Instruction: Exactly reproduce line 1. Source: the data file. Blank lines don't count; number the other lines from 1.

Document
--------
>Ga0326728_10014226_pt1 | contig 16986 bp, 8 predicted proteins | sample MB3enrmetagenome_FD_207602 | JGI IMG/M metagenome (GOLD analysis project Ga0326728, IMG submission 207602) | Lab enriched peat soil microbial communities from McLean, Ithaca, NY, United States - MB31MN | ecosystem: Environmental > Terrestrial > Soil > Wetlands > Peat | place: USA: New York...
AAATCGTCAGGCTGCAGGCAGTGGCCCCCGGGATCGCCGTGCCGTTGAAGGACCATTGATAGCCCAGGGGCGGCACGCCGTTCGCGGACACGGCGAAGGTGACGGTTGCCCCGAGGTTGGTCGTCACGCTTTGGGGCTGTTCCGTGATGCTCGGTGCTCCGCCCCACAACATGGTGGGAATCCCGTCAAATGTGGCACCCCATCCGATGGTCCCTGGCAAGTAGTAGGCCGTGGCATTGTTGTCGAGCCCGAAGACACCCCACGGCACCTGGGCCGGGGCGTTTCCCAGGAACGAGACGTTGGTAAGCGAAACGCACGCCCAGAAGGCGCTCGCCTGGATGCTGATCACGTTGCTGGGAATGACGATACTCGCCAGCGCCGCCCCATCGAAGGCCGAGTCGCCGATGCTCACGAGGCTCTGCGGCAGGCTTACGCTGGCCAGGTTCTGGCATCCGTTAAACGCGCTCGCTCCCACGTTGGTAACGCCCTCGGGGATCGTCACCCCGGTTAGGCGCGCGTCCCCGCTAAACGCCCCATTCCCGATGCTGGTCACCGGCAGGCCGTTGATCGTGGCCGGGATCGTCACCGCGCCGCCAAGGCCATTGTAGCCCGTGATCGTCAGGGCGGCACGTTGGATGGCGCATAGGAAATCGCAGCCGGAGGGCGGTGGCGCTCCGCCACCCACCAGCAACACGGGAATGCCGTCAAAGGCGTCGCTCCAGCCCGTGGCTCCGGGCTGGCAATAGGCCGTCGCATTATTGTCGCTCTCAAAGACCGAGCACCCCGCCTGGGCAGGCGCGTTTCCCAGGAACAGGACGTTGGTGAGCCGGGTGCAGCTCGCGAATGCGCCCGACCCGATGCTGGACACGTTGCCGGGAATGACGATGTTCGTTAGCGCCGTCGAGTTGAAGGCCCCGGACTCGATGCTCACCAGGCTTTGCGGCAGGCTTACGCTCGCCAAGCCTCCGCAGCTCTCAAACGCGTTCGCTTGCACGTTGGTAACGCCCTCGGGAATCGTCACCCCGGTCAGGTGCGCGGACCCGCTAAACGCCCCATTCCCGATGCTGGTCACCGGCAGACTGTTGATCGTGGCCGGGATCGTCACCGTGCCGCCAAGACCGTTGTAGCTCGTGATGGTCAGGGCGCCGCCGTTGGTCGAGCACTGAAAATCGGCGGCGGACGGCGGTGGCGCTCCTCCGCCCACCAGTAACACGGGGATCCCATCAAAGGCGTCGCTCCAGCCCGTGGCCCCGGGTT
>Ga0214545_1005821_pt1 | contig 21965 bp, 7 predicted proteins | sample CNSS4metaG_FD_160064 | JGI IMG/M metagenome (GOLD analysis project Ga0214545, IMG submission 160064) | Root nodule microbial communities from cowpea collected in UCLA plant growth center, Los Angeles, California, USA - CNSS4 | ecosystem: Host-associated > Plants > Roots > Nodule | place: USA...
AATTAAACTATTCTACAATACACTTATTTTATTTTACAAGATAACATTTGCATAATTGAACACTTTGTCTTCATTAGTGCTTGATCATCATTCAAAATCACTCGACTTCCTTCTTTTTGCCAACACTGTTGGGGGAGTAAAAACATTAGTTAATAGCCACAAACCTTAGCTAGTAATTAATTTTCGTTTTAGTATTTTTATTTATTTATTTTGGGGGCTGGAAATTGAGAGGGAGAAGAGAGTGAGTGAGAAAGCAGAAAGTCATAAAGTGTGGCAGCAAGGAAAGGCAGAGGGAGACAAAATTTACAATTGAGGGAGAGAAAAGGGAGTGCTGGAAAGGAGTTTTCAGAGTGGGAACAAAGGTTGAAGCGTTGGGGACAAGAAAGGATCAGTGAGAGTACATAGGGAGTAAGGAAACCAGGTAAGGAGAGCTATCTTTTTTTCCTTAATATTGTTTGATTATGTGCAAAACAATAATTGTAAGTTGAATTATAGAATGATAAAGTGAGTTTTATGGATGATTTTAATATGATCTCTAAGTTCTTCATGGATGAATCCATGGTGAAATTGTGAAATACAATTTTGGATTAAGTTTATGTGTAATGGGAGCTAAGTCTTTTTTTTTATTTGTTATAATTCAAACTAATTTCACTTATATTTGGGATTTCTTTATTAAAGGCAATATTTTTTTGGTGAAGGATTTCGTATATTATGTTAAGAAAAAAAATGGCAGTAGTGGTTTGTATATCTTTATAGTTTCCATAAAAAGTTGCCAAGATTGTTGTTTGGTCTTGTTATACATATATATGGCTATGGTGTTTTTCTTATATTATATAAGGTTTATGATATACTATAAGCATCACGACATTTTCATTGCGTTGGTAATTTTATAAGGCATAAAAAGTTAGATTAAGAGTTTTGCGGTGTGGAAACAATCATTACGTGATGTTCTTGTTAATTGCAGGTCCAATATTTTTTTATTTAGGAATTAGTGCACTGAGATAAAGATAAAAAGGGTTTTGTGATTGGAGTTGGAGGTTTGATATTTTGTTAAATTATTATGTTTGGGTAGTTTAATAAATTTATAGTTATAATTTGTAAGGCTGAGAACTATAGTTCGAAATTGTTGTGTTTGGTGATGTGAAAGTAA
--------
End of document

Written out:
>Ga0326728_10014226_pt1 | contig 16986 bp, 8 predicted proteins | sample MB3enrmetagenome_FD_207602 | JGI IMG/M metagenome (GOLD analysis project Ga0326728, IMG submission 207602) | Lab enriched peat soil microbial communities from McLean, Ithaca, NY, United States - MB31MN | ecosystem: Environmental > Terrestrial > Soil > Wetlands > Peat | place: USA: New York...